XPDTN3 Algarviana – Exploring Portugal's Secret Gravel

Tim Wiggins Algarve Gravel Riding
Just before the world went into Lockdown in March 2020, I squeezed in a last minute trip to Portugal's Algarve—to explore some of the amazing and unique gravel riding on offer there...

Dust rises, rocks ping from beneath tyres, and the scent of wild rosemary and jasmine fill the air as I barrel down the narrow twisting singletrack to the serene Guadiana River below. This is only my first evening in the Algarve, but I have already added it to my list of 'Gravel Riding Meccas'.

I first came here last December—seeking respite from the cold and grey of the UK winter. Then, the region delivered unquestionably—with 18 Celsius temperatures and dusty trails, explored on a rental mountain bike. That first trip also opened my eyes to an iconic point-to-point bikepacking adventure that could be staged in this unique landscape…

The Via Algarviana is an ancient hiking route spanning the Algarve from the Guadiana River on the Spanish border to the Cabo de São Vincente lighthouse at the south western tip of Portugal (and Europe). The route takes in the rolling hills of the Algarve interior, the high Monchique Serra mountain range, and finishes amongst the vast sand dunes of the Atlantic coast. 

I wondered, could I ride it? On a gravel bike?

Tim Wiggins XPDTN3 Algarve

A local friend and bike shop owner affirmed that it would certainly be possible to take on the Algarviana on the 3T Exploro; with just a few tweaks to the route, and a mindset ready for an ever undulating and often challenging ride.

The plan was set. In early March I flew to Faro and caught a transfer to the peaceful village of Alcoutim at the eastern extremity of the Algarve. Dining on bacalao and chips that evening, sat next to the peaceful river, I pondered what lay ahead—three epic days of gravel to cross a country and reach the deep blue Atlantic beyond…

Tim Wiggins XPDTN3 Algarve

Day One – Alcoutim to Querença

The next morning, the route heads immediately uphill from the sleeping village of Alcoutim. The sun rises over the still Guadiana River and the morning mist hovers in the valley.

Within an hour the sun's rays have broken through; warming the dark red earth as my tyres make tracks westwards on the twisting trail. The region I am riding through presents another side of the Algarve—far removed from the tourist hotspots on the southern coast. Here, the farmland and rolling hills go on for miles, punctuated only by the occasional remote farm or chapel.

As the morning unfolds, the temperature rises to a pleasant 22 degrees and I ride deeper and deeper into the Algarve interior. 

The further you go, the steeper the ascents and descents become, and the rockier and more technical the trail. It is soon a case of shifting to the lowest gear on every hill, before summiting the dirt road and hanging off the back of your saddle for the obstacle course of a descent that follows. I am left grinning from ear to ear.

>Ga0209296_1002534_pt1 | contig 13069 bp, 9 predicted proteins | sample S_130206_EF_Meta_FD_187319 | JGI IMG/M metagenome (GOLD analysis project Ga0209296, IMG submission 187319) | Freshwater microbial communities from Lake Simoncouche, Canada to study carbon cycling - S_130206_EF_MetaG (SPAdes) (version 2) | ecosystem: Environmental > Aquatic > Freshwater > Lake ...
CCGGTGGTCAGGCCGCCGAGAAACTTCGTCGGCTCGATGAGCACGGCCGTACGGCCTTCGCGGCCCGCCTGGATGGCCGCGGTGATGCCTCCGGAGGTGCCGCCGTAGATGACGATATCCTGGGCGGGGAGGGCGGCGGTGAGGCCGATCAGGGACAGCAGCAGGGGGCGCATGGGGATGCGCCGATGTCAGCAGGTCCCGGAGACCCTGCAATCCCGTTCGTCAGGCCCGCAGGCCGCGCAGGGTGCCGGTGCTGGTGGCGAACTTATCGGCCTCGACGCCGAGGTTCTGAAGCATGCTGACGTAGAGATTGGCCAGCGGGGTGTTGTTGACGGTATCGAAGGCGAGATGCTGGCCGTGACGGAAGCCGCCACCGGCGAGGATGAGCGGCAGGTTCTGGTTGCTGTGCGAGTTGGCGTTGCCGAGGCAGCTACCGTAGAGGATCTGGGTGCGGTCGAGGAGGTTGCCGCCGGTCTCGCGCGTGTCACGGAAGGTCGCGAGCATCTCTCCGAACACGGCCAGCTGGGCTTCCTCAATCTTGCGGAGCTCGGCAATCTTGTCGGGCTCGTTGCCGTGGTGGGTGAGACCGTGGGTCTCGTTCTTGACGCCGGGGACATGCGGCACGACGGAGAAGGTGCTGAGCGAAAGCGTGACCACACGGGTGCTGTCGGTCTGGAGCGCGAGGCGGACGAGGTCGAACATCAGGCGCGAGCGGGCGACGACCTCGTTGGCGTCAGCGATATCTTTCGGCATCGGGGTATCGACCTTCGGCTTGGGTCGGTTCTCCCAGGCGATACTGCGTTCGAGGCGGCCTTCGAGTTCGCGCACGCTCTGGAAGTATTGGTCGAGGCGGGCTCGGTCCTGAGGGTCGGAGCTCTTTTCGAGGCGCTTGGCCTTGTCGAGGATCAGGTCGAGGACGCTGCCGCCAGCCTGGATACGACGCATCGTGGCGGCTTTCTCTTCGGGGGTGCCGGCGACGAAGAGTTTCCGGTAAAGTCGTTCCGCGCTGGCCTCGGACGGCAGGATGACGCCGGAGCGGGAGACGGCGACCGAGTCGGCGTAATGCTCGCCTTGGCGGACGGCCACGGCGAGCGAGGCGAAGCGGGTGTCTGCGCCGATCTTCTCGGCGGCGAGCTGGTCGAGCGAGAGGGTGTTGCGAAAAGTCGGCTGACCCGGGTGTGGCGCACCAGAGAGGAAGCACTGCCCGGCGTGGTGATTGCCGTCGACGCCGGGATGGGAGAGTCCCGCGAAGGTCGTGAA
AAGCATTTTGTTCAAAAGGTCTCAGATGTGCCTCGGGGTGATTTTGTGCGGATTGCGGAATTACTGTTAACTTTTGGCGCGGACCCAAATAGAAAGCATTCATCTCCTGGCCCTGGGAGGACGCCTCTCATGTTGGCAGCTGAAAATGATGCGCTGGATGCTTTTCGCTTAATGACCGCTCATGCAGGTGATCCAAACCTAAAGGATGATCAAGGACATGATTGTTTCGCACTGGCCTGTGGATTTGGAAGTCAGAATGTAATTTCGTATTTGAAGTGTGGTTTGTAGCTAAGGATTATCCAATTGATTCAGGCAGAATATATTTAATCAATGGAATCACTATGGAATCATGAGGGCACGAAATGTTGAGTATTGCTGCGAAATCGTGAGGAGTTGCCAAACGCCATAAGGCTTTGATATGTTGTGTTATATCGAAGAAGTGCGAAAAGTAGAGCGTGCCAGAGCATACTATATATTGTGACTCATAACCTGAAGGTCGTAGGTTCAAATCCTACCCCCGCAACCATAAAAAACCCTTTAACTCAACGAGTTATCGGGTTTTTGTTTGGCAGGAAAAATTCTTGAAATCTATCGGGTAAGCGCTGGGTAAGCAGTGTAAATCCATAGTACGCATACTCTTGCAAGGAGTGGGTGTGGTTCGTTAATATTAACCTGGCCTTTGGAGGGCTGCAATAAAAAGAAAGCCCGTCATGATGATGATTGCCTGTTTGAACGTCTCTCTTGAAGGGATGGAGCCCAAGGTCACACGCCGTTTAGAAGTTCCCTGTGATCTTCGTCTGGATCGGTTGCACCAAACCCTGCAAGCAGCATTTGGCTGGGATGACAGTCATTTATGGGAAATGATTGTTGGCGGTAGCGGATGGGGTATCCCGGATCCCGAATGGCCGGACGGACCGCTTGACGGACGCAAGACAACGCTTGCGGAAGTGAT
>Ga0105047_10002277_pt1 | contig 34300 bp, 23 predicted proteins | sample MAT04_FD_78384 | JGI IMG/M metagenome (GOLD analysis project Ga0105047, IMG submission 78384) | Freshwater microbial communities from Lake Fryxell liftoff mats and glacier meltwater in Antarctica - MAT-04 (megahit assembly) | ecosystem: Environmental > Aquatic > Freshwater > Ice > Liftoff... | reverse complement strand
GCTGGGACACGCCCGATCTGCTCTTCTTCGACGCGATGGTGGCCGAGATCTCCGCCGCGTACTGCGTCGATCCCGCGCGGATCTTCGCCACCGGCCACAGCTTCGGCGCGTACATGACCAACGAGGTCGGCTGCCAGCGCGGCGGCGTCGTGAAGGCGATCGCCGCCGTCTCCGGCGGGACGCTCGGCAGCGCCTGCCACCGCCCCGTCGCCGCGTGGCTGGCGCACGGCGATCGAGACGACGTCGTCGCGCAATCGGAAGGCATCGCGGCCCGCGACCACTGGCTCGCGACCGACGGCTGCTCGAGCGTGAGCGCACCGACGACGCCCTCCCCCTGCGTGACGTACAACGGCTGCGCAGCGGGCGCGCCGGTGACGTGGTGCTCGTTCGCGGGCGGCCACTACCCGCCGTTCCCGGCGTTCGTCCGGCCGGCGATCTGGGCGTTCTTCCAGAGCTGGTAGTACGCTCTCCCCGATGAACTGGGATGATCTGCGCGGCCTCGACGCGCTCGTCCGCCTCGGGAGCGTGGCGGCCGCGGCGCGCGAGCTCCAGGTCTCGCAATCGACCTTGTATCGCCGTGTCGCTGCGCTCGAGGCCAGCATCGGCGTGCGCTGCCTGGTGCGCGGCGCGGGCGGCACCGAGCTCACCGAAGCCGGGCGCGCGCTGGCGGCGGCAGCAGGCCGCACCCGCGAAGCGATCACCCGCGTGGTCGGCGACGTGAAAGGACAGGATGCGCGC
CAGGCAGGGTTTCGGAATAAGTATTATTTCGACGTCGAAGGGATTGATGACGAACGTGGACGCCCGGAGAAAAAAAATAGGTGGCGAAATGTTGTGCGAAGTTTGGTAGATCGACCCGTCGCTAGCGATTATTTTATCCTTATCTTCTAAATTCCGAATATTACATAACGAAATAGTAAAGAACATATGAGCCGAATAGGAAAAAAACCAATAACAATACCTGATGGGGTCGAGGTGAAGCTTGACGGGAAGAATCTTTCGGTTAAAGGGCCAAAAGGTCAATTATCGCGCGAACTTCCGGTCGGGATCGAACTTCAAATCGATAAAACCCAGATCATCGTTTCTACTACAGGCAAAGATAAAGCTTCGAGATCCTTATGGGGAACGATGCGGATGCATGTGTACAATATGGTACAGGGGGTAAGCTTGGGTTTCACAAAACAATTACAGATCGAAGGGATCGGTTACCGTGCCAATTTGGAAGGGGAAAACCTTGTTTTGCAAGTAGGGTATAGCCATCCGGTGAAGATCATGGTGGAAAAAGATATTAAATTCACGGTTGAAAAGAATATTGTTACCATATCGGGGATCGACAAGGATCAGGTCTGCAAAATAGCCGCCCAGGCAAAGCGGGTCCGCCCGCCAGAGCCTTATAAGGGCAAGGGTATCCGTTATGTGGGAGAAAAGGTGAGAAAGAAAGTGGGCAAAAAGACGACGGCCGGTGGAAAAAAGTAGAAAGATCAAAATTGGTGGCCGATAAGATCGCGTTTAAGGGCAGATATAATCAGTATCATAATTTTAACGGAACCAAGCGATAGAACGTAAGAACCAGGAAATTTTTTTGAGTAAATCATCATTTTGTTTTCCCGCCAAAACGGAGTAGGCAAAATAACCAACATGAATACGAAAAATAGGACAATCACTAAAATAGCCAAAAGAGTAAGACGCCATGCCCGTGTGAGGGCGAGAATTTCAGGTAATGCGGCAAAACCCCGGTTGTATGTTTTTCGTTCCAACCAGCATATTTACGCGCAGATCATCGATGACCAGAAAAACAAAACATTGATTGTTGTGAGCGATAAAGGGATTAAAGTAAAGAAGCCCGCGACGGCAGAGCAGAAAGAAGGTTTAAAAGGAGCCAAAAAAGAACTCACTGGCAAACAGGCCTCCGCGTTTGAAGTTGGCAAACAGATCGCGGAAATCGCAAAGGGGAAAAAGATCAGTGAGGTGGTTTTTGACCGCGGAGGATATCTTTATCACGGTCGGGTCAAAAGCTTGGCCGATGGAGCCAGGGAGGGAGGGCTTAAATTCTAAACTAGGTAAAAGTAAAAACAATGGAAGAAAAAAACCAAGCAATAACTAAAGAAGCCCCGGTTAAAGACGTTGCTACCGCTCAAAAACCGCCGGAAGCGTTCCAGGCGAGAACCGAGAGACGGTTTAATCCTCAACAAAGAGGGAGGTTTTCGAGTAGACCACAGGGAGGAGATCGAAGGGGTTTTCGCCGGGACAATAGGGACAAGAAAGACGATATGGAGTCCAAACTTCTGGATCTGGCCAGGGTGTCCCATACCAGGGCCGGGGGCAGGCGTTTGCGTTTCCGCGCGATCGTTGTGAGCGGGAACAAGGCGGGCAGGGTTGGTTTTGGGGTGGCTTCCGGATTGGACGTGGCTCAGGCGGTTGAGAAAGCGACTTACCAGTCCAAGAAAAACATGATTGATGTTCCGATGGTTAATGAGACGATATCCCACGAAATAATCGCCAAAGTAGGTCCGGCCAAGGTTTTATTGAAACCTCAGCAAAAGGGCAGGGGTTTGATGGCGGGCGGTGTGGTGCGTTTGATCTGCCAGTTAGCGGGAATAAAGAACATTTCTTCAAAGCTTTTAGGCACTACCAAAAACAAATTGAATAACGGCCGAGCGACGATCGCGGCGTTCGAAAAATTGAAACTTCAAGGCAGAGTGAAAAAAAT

By late afternoon I reach a local bar in the village of Cachopo. Refuelling on orange cake, espresso, and ice-cream, sat in the shade of a Sagres beer parasol, I do not need to remind myself how close I am to Africa here—you can feel the power of the sun on your dust-caked skin.

The sustenance in Cachopo is much needed; from this point on the trails become even more remote and the gradients even more extreme. At one point I am tearing down a broad sandy trail, then suddenly the track pitches downwards, becomes punctuated with rocks and drops steeply down to the river crossing below. I skid round the hairpin, heart pounding as the adrenaline flows.

The endless peaks and valleys keep coming as the late afternoon turns to early evening. The low sun illuminates red clouds of dust kicked up; creating stunning vistas on every hilltop in the fading light.

It is beginning to get dark as I pull into a friendly rural guesthouse in the small town of Querença. 

After washing the dust from my legs, I stumble into the town square to dine on fresh fish and polenta. What an incredible start to this adventure.

Day Two – Querença to Caldas de Monchique

Day two on the Via Algarviana provides another changing landscape. Starting with villages and towns, it then progresses again into remoteness as you head into the Monchique Serra Mountains.

The ride begins on undulating hills through the villages of Salir, Benafim, and Alte. These rural provinces are quiet and peaceful in the early morning calm. 

It is after passing through the town of São Bartholomew though, that I ride into something truly spectacular…

The route heads north west and drops down to the shore of the Rio Arde reservoir—a vast network of stunning azure lakes created by a series of huge dams. The path weaves along the shoreline, far away from civilisation; the sound of thousands of birds the only soundtrack to the ride.

After Rio Arde, the trail climbs steeply again on a network of dirt road hairpins; taking you high onto the peaks to offer up panoramic views.